Financial Planning for a New Baby
Eileen St. Pierre, The Everyday Financial Planner
Today is Mother’s Day. My gift to all the new Moms-to-be out there is financial advice. Here are some tips on financial planning for a new baby:
Adjust your W-4 withholdings.
You now will have another dependent. Contact your payroll department at work and fill out a new W-4 form. By increasing your withholding allowances, less income tax will be withheld from your paycheck.
- You can adjust your W-4 at any time during the year.
- You do not have to wait until your baby is born, as long as the change is made in the same tax year as the baby’s birth.
- Use this extra money to increase your emergency savings fund and/or purchase items needed after your baby’s arrival (diapers, furniture, clothes).
Research child care costs and options.
If both of you plan to go back to work after your baby’s birth, you will need child care. The cost of child care can be a real shock. According to the National Association of Child Care Resource & Referral Agencies (NACCRRA), the average cost of center-based daycare in the United States can range from $300 to $1564 a month.
Create a budget.
You should create both a pre- and post-birth budget. Especially if this is your first child, it’s really tempting to go on a huge shopping spree before your baby is born. Make sure you understand the total cost of diapers, clothes, and furniture. Save a set amount each month to devote to your new addition.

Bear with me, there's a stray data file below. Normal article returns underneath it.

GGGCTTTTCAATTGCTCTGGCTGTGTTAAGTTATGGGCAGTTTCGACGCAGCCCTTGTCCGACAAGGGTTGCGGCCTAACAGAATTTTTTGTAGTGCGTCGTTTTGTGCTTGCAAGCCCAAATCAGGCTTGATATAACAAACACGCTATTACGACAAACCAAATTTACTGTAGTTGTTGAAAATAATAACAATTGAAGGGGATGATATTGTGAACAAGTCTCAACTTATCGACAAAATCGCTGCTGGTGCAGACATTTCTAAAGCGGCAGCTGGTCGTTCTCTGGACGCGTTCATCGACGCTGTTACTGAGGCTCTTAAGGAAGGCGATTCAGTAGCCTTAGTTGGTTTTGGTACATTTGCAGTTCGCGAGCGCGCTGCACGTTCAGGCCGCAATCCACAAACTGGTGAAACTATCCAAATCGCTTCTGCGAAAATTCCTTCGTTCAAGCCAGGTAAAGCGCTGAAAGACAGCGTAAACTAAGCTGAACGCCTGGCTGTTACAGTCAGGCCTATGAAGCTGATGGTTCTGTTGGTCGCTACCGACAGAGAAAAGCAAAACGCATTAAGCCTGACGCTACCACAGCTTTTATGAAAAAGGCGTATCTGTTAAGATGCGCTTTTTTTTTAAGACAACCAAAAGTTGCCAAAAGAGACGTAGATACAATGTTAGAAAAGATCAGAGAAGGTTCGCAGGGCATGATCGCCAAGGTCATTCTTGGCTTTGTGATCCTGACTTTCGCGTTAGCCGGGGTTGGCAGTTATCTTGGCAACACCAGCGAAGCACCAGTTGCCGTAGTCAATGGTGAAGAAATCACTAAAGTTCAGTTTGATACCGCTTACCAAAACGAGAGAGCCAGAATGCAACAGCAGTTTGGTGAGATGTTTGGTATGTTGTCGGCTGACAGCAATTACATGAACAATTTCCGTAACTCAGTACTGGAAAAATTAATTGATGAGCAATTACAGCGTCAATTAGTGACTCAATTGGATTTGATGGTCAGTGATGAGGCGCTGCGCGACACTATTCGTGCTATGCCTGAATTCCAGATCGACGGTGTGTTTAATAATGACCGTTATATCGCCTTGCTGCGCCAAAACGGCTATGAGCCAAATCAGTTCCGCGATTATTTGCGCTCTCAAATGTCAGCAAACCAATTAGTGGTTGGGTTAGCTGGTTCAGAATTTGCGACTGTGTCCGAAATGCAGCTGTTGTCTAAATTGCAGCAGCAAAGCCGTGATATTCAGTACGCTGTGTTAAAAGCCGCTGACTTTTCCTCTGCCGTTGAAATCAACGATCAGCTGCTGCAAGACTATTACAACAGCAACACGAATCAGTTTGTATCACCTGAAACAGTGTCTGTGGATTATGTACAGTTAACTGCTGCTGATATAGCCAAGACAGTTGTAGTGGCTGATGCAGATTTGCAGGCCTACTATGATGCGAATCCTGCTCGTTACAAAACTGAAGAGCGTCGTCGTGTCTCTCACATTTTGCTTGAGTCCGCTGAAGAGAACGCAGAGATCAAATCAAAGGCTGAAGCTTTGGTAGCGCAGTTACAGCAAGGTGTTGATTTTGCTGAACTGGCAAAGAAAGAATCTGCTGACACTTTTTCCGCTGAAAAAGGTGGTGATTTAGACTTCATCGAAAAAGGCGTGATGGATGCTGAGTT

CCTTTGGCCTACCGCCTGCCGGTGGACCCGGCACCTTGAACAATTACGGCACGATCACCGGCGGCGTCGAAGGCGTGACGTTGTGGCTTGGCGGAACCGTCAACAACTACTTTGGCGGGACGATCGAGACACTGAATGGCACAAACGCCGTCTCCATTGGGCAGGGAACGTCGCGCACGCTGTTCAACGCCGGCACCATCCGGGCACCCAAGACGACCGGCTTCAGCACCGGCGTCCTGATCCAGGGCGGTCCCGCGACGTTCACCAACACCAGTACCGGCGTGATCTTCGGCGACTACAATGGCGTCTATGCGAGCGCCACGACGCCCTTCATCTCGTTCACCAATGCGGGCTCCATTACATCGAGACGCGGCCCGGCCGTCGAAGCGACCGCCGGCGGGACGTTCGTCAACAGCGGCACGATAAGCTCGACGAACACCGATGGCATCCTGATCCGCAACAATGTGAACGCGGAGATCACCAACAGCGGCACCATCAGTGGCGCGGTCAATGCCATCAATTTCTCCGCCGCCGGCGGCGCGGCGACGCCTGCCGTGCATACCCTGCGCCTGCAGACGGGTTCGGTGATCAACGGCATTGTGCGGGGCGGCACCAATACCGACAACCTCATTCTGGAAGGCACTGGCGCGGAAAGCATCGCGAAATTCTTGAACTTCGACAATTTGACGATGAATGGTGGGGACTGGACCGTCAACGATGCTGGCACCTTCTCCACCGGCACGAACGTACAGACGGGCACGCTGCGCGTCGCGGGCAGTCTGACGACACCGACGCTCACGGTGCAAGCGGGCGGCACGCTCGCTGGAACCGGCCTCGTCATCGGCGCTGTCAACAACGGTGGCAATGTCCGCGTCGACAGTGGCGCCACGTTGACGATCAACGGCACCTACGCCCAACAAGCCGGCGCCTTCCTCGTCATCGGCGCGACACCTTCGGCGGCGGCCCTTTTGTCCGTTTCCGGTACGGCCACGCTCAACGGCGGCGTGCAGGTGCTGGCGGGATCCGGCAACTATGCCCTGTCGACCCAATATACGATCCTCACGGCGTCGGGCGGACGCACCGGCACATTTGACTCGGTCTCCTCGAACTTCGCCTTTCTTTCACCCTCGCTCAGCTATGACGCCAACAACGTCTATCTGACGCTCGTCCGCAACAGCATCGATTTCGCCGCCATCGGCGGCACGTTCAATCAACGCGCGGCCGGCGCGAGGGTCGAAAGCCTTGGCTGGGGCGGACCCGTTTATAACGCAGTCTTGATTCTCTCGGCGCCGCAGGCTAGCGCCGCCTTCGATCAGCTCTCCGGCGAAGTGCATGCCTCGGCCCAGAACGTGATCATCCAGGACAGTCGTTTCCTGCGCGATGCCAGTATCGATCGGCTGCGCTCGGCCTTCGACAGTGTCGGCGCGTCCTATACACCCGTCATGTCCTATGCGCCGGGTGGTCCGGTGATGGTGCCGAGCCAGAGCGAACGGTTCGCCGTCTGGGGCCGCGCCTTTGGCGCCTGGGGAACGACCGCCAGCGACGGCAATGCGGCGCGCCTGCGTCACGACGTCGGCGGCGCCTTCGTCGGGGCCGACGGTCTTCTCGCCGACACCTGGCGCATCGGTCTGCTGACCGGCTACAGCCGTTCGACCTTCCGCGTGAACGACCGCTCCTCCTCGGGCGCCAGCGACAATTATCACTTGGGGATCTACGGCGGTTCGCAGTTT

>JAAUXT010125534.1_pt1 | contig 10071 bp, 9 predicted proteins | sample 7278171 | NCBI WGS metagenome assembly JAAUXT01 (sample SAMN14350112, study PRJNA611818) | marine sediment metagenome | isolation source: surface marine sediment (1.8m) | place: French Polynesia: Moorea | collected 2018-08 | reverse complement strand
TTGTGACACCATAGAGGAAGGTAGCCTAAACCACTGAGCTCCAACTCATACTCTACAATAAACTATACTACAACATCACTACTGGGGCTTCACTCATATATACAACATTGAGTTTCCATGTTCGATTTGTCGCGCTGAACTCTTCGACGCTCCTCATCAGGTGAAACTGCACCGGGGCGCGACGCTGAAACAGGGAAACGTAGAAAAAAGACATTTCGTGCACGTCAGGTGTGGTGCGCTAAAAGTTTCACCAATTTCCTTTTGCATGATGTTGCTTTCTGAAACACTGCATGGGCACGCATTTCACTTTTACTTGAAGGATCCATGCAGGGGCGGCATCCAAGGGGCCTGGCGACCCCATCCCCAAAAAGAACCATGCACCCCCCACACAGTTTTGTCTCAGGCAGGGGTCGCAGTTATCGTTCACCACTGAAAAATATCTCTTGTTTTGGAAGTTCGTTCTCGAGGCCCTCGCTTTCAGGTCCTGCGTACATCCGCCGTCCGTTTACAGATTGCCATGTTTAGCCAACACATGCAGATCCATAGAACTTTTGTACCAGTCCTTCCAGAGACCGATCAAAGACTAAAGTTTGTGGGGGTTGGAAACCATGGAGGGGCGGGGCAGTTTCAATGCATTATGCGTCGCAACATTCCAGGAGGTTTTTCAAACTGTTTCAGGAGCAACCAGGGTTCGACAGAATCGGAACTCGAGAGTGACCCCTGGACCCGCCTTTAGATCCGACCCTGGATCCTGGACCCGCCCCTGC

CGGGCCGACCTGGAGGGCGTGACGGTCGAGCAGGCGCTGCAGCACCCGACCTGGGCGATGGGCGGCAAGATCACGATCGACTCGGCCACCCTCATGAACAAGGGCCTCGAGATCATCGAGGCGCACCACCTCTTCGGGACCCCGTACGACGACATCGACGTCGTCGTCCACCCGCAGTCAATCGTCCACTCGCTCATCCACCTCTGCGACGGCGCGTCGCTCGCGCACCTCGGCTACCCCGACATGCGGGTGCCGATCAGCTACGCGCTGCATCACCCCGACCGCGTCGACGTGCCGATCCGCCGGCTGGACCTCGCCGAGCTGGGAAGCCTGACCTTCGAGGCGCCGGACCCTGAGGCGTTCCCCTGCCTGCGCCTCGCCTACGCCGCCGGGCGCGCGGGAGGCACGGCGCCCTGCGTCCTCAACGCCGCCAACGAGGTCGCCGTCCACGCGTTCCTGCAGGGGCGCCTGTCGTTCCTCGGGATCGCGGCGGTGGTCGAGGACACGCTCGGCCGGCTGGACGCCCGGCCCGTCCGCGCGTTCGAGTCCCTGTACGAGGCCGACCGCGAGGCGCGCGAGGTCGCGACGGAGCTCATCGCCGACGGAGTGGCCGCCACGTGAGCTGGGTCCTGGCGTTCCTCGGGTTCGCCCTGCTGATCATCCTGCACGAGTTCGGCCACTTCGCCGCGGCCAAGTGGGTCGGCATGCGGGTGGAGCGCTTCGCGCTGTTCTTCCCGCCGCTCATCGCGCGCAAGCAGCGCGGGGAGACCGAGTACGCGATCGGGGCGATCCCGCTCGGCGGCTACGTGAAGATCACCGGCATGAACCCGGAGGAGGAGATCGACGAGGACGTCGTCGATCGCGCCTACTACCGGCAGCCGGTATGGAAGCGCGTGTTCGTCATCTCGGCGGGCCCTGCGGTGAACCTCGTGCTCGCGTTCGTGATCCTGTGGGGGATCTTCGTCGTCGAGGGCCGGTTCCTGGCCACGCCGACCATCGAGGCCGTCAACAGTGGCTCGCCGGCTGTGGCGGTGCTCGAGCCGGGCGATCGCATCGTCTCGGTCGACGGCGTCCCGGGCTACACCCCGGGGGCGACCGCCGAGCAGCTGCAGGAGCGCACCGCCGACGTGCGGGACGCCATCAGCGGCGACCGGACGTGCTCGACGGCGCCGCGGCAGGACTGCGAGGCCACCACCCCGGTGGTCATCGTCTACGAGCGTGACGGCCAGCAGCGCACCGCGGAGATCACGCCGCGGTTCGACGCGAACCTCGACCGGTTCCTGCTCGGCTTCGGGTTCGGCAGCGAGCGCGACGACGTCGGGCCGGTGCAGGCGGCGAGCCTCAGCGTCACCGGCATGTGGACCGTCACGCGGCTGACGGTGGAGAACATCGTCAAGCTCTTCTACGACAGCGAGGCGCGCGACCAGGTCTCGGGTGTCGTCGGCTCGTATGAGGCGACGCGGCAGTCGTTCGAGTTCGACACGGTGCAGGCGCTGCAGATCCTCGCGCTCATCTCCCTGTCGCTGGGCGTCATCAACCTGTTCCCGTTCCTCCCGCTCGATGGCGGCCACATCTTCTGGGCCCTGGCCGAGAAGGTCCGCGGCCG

It’s also important to realistically look at how much income you and your spouse will make after the birth.
- How many paid time off days will you receive?
- Will you have to reduce your work hours?
- Would it make more sense for either you or your spouse to stay home instead of paying for child care?
Set time aside for an insurance check-up.
Get an estimate from your health insurance company of your out-of-pocket costs for the birth. Make sure your child is added on as a dependent on your policy. If you do not have long-term disability insurance, now you have a good reason to get it.
Start thinking about college savings plans.
Like all savings goals, the earlier you start, the more time you have for your money to compound. If you think your child may one day need to apply for need-based financial aid, it is important for these accounts to be in the name of the parent or guardian (like 529 plans). On the other hand, if you want your child to have the most flexibility to do whatever he or she wants with the money once turning 18, UGMA and UTMA accounts work best. See my College Planning page for more information.
Finally, don’t forget to update your will. A will is the only document where you can name legal guardians for your children in the event of your death. It’s a subject no new parent wants to think about, but it can be one of the most important things you do for your new child. Visit my Estate Planning page for more information.